Astronomy is sometimes like zoology. As we discover new creatures, he notices new stars. On January 5 and 15, 2020, astronomers spotted an unprecedented object, they announced on June 29. Letters from the Journal of Astronomy. For the first time, a pair formed by a black hole and a neutron star are observed orbiting each other.
Separately, representatives of these two families have already been found. A black hole, a star so dense that it prevents all things and even all light from escaping its gravity, which was first photographed in 2019. Similarly, neutron stars, in the form of “beacons” in our galaxy, in a sphere only about ten kilometers in circumference where one or two equivalent of our Sun are concentrated, pulsate like their metronomes. Hence the name of their pulsars. Both objects are actually remnants of very large stars, which leave the fuel and collapse on themselves.
But these two heavyweights, which are still a mystery to physicists, have never been seen as a pair. In 2015, the two black holes returned together until they formed together. Then in 2017, the ballet of two neutron stars was seen. “But a neutron star and black hole binary were missing from our hunting table. We’re glad to find it! We saw both of them.” Astrid Lambert, a CNRS astronomer at the C டிte d’Azur Laboratory.
On January 5, 2020, a black hole the size of nine suns sank four times as lightly as a neutron star. Ten days later, another event brought together two heroes weighing 5.7 and 1.5 sun, respectively. In both cases, the ballads did not last long. In a matter of ten seconds, the largest, black hole, the really weak, neutron star, has swallowed it. In the end, there is only a black hole, but the energy explodes, strong enough to shake space-time (the jelly type that makes up the universe), to create waves, as well as water formed by a pebble, a signal that came to Earth a billion years later.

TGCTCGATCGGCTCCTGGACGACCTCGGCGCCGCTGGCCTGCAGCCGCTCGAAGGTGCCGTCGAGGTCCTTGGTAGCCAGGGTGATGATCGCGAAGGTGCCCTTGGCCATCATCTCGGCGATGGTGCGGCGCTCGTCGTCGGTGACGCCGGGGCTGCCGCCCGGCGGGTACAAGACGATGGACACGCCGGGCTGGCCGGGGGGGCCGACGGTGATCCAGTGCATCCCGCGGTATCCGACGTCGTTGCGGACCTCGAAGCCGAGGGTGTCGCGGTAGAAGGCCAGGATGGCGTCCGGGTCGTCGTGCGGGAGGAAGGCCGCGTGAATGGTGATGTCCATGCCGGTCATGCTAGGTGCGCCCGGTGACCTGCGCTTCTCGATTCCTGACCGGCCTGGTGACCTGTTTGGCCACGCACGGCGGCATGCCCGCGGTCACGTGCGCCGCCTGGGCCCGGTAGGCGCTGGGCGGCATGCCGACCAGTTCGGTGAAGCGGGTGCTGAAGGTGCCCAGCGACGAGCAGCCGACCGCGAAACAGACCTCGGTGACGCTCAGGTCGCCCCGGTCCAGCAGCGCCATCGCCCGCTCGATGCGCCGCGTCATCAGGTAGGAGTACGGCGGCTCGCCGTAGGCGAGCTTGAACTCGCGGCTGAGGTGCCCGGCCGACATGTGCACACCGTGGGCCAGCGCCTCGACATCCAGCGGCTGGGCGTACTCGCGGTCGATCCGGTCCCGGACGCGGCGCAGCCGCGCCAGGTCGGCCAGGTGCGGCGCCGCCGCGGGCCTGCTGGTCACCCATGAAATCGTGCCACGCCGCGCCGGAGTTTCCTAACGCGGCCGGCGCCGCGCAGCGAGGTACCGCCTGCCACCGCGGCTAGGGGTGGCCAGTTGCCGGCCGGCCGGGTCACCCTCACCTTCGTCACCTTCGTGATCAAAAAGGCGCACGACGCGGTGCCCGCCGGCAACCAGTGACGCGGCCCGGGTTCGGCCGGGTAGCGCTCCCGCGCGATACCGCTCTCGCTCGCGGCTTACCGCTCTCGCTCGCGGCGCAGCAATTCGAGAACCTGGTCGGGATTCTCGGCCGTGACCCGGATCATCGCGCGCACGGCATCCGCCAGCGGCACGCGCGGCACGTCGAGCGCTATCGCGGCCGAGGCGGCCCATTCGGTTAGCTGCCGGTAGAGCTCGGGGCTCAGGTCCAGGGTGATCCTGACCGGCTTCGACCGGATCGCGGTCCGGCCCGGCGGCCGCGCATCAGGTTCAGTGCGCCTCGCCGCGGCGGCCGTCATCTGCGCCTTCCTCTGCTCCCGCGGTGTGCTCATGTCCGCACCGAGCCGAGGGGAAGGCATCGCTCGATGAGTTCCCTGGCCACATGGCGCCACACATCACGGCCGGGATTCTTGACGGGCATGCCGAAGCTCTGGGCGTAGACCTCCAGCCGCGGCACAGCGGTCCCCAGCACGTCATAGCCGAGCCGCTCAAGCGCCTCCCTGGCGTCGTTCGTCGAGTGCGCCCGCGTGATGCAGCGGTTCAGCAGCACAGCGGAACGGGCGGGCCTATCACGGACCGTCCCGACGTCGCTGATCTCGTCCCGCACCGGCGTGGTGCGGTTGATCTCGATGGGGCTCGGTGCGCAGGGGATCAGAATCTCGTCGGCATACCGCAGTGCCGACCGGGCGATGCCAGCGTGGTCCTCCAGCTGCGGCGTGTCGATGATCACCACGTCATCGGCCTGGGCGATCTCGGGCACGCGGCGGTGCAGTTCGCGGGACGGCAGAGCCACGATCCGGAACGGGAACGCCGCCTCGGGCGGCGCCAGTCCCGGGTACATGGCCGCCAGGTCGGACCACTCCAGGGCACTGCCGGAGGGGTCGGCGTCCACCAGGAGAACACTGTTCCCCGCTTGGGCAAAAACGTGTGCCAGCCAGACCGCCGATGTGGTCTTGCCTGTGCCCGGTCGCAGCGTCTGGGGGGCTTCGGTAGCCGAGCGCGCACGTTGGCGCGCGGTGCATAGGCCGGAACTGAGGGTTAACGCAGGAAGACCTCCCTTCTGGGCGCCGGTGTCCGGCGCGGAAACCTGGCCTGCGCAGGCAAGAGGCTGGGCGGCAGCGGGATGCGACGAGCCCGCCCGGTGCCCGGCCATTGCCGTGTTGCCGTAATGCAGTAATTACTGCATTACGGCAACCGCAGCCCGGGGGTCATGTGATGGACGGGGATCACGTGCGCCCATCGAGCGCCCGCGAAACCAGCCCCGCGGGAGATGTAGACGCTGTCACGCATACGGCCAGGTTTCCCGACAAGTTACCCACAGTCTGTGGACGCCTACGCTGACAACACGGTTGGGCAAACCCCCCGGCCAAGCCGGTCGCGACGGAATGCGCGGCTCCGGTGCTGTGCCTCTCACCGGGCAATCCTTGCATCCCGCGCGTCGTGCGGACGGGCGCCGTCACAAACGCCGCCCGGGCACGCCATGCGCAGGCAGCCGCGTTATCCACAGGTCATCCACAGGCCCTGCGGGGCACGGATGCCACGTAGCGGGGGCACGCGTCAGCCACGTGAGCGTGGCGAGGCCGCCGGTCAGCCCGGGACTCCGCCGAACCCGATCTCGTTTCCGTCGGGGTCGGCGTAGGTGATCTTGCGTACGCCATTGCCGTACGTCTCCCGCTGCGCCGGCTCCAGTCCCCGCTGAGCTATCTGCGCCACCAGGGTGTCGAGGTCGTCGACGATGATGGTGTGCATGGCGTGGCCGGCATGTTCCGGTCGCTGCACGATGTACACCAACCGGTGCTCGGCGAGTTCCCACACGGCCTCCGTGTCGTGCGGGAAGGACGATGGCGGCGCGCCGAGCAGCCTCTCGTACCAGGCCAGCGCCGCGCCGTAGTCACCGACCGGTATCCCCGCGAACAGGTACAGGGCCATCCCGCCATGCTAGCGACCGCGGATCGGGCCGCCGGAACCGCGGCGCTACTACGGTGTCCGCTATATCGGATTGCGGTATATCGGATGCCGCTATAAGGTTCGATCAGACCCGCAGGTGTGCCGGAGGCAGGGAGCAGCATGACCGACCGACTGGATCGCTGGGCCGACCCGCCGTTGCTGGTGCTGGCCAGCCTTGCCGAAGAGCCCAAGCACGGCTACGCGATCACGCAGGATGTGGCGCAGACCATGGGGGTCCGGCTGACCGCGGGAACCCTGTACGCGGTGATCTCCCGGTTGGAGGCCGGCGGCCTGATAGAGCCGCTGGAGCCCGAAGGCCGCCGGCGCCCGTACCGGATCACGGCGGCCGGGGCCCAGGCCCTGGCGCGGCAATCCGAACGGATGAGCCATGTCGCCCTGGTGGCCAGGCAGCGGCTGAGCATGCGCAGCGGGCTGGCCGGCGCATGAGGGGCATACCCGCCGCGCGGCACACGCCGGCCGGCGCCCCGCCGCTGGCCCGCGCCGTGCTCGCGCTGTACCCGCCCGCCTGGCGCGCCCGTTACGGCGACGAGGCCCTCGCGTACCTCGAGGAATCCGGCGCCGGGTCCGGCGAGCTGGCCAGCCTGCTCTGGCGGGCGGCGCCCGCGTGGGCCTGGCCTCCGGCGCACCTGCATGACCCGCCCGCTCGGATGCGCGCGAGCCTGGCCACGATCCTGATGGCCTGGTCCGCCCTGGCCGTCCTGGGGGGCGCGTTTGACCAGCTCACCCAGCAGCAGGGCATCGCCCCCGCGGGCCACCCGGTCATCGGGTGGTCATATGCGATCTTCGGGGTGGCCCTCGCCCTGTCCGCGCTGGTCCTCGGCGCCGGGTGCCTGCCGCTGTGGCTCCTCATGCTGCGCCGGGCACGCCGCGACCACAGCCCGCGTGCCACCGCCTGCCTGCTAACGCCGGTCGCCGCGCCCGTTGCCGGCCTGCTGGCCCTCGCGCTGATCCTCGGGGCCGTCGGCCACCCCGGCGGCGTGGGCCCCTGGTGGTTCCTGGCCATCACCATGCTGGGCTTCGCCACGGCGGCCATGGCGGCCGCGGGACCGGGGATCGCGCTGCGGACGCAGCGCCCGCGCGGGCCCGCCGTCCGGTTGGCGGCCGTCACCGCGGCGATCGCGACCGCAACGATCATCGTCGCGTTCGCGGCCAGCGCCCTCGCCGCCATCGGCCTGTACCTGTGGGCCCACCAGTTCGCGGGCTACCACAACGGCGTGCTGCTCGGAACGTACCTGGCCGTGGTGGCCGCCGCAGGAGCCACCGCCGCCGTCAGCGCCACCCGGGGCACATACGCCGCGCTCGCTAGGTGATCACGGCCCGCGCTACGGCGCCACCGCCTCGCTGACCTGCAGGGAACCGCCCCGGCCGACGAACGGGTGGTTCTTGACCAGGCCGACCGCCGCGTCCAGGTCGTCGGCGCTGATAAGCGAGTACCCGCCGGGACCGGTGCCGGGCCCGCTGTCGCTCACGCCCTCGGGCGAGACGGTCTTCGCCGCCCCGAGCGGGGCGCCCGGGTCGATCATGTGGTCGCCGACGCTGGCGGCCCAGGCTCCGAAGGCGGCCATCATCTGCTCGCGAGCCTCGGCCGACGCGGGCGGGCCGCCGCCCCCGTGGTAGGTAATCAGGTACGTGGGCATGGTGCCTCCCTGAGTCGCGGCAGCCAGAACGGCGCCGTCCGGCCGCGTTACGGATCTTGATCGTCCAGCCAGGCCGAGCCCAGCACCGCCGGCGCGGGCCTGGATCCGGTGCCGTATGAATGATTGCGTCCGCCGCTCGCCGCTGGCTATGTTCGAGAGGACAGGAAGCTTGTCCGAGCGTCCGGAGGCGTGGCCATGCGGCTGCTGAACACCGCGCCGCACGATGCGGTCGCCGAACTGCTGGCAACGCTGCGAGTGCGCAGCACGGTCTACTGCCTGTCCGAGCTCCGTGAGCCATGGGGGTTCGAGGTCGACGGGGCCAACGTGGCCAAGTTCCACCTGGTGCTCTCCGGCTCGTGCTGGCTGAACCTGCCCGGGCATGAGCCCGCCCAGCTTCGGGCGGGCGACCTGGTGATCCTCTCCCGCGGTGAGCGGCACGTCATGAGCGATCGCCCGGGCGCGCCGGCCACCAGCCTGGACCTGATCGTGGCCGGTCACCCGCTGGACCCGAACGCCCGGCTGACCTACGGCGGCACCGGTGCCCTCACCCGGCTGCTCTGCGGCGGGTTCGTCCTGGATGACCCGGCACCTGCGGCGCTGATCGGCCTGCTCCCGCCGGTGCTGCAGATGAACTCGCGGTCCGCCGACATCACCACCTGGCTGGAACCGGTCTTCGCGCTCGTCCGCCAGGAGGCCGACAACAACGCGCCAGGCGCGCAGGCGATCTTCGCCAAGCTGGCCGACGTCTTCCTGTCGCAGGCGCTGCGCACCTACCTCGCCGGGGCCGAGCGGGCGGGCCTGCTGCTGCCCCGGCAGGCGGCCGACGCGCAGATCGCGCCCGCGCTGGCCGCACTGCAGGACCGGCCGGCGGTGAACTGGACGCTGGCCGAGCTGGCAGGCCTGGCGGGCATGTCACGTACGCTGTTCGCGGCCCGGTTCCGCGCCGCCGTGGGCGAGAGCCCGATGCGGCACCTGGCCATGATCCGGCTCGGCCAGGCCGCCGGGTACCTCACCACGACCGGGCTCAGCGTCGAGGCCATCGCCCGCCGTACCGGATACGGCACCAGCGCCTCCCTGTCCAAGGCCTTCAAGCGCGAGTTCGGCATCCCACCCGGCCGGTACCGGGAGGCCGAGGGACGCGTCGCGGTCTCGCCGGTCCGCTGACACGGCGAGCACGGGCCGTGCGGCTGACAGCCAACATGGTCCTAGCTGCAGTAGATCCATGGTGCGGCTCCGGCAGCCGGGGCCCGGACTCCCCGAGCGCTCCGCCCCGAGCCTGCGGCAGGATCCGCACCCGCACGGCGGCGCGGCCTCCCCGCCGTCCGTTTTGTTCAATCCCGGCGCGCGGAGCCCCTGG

By adjusting the length of the two laser weapons to 3 to 4 kilometers, these jolts were large enough to move the inventors. For the first event, a single detector called LIGO in Livingston (Louisiana) called this gravitational wave pass. Second, the three inventors, the second LIGO located in Hanford (Washington State) and the Virgin in Italy, waved by the waves, a monument to the catastrophe. These inventors, since 2015, have revolutionized astronomy by providing access to invisible phenomena since they no longer emit electromagnetic radiation. Kagra, the fourth invention to be built in Japan, is associated with LIGO-virgin collaboration and release, but has yet to detect gravitational waves.
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